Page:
Lynda Bird Johnson Robb

Lynda Bird Johnson Robb (born March 19, 1944) is the elder of the two daughters of the 36th U.S. President Lyndon B. Johnson and his First Lady Lady Bird Johnson. She served as chairwoman of the Board of Reading is Fundamental, the nation's largest children's literacy organization, as well as chairwoman of the President's Advisory Committee for Women. She is a magazine editor who served as First Lady of Virginia from 1982 to 1986, and as Second Lady of Virginia from 1978 to 1982. She is the oldest living child of a U.S. president, following the death of John Eisenhower on December 21, 2013.

Lynda Bird Johnson Robb
Lynda Bird Johnson Robb.jpg
Johnson Robb in January 2016
First Lady of Virginia
In role
January 16, 1982 – January 18, 1986
GovernorChuck Robb
Preceded byEdwina P. Dalton
Succeeded byJeannie Baliles
Second Lady of Virginia
In role
January 14, 1978 – January 16, 1982
GovernorJohn N. Dalton
Preceded byEdwina P. Dalton
Succeeded byMartha Davis
Personal details
Born
Lynda Bird Johnson

(1944-03-19) March 19, 1944 (age 76)
Washington, D.C., U.S.
Political partyDemocratic
Spouse(s)
(m. 1967)
Children
  • Lucinda
  • Catherine
  • Jennifer
ParentsLyndon B. Johnson
Lady Bird Johnson
Alma materUniversity of Texas at Austin

BiographyEdit

 
Johnson and Chuck Robb's wedding at the White House, December 9, 1967

When Lynda Bird Johnson was born, her mother, Lady Bird, had suffered three miscarriages, and her doctor spoke pessimistically of her chances of having any more children, so her father suggested that she be named for both her parents. Thus, the name "Lynda Bird."[1][2]

Johnson was engaged to Bernard Rosenbach before she met the actor George Hamilton, who himself had been engaged to Susan Kohner. In 1966, Johnson and Hamilton began dating.[3][4] Because of an increase in Secret Service protection of Presidential relatives resulting from the assassination of John F. Kennedy, the Hamilton-Johnson couple were one of the first to be protected by Secret Service agents.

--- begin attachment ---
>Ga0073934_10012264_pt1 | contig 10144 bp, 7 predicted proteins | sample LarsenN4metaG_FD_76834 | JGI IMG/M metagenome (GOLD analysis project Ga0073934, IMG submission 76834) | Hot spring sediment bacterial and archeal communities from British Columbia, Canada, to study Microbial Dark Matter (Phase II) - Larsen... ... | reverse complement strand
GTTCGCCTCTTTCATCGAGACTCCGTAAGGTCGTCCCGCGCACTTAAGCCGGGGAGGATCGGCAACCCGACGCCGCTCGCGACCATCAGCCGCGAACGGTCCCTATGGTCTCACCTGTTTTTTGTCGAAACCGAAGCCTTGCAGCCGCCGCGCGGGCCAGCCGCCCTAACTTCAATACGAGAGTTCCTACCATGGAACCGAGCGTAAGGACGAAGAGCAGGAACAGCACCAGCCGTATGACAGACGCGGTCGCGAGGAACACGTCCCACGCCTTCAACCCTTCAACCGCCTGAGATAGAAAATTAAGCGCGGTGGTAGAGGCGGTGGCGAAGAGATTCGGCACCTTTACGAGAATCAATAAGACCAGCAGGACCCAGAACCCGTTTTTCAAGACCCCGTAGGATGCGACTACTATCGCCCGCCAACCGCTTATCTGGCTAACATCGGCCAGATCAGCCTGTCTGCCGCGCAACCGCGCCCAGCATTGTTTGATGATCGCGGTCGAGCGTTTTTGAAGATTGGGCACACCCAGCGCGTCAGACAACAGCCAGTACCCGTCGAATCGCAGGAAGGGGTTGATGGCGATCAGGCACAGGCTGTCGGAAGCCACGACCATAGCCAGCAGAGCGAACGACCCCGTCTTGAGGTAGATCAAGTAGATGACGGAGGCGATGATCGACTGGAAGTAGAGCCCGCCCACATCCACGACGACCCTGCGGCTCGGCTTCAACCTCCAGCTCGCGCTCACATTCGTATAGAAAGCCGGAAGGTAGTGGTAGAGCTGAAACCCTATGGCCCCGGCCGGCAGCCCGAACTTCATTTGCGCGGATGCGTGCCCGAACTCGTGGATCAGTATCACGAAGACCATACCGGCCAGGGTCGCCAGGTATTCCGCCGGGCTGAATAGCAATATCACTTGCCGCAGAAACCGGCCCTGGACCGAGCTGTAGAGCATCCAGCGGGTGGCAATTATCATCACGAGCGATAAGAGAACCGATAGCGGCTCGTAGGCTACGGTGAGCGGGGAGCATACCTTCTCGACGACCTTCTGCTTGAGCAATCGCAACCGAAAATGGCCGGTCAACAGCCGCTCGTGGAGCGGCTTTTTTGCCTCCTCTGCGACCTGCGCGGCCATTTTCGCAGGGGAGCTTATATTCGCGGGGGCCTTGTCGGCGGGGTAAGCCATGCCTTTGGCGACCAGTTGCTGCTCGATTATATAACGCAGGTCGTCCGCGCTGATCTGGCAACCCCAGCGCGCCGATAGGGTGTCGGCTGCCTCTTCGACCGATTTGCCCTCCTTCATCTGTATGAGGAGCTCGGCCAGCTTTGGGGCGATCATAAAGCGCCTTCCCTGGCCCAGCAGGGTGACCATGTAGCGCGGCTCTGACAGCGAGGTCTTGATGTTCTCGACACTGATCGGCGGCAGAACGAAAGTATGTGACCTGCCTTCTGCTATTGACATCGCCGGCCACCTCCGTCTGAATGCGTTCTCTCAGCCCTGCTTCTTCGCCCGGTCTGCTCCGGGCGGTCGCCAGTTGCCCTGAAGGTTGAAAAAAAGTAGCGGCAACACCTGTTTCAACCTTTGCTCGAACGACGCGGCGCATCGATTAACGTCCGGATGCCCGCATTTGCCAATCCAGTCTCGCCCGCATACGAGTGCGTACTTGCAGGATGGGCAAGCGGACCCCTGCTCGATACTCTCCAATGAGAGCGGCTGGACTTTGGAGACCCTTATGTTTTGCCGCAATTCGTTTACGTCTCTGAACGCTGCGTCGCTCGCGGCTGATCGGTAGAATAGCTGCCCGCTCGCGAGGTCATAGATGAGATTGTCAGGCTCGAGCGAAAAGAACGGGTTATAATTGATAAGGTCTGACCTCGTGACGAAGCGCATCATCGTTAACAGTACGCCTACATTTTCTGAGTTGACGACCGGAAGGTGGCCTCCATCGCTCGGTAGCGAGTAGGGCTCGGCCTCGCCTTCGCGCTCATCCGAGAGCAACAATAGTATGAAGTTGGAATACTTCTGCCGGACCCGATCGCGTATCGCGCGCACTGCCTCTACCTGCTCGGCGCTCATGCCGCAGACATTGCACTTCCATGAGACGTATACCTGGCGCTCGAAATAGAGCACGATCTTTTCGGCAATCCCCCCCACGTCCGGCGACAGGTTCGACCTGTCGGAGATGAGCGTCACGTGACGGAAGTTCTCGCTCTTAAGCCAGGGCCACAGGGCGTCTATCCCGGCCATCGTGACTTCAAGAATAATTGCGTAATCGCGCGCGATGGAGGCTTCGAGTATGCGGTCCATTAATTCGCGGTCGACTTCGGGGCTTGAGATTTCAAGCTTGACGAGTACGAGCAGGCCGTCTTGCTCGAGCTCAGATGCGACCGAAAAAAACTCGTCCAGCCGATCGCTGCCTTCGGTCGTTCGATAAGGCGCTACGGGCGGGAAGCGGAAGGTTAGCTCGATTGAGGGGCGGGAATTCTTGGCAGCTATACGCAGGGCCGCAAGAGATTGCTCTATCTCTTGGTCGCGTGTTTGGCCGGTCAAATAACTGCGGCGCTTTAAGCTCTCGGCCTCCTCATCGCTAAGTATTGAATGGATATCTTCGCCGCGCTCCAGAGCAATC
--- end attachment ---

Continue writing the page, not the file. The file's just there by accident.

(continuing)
Johnson later married U.S. Marine Corps Captain Charles S. Robb[5], son of Frances Howard (Woolley) and James Spittal Robb,in the East Room of the White House in 1967 in a service celebrated by the Right Reverend Gerald Nicholas McAllister. Her husband served with distinction in Vietnam. Charles Robb was later elected Lieutenant Governor of Virginia (1978-1982), Governor of Virginia (1982-1986), and US Senator from Virginia (1989-2001).

On May 9, 1979, President Jimmy Carter appointed Lynda Bird Johnson Robb to chair the President's Advisory Committee for Women. The committee of 30 worked to carry out Carter's mandate to promote equality for women in the cultural, social, economic, and political life of the United States.[6]

Robb served as chairwoman of the board of Reading is Fundamental (1996–2001), the nation's largest children's literacy organization. She continues to serve the organization as Chairwoman Emerita. She was a contributing editor to Ladies Home Journal magazine (1969–81). She serves on the Board of Directors of the Lyndon Baines Johnson Foundation and the Lady Bird Johnson Wildflower Center.

Robb was educated at the National Cathedral School for Girls, graduated from the University of Texas at Austin, and was a member of Zeta Tau Alpha sorority. She also briefly attended Mercy College.[7] She holds an Honorary Doctor of Humane Letters from Washington and Lee University and Norwich University and has been honored with a plethora of civic awards for her public service.

She has three, in her words, "almost perfect"[8] daughters, Lucinda Desha Robb (b. 1968), Catherine Lewis Robb (b. 1970) and Jennifer Wickliffe Robb (b. 1978).

In 2004, Robb attended the state funeral of President Ronald Reagan, on behalf of her mother, who was unable to attend because of poor health. She again represented her mother at the state funeral of President Gerald Ford, who died December 26, 2006.

ReferencesEdit

  1. ^ Merle Miller, Lyndon: An Oral Biography at 103 (New York: G.P. Putnam's Sons 1980).
  2. ^ "First Daughters: Then and Now".
  3. ^ Source, The Reliable (13 February 2012). "Lynda Johnson Robb and George Hamilton: When a president's daughter dated a movie star".
  4. ^ "Hollywood Flashback: George Hamilton Once Took LBJ's Daughter to the Oscars". The Hollywood Reporter.
  5. ^ "Lynda Bird's Shower". Texas Archive of the Moving Image. Retrieved December 1, 2019.
  6. ^ Peters, Gerhard and John T. Woolley. "Jimmy Carter: "President's Advisory Committee for Women Appointment of Chair, Vice-Chairs, and Four Members". The American Presidency Project. Retrieved 10 December 2013.
  7. ^ "Mercy Friend - Alumni & Friends". www.mercy.edu.
  8. ^ Bunin, Patricia (1996-04-11). "An Azalea Queen of Long Ago, Lynda Robb, Enjoys Memories". The Virginian-Pilot. p. 5. Retrieved 2006-04-09.

External linksEdit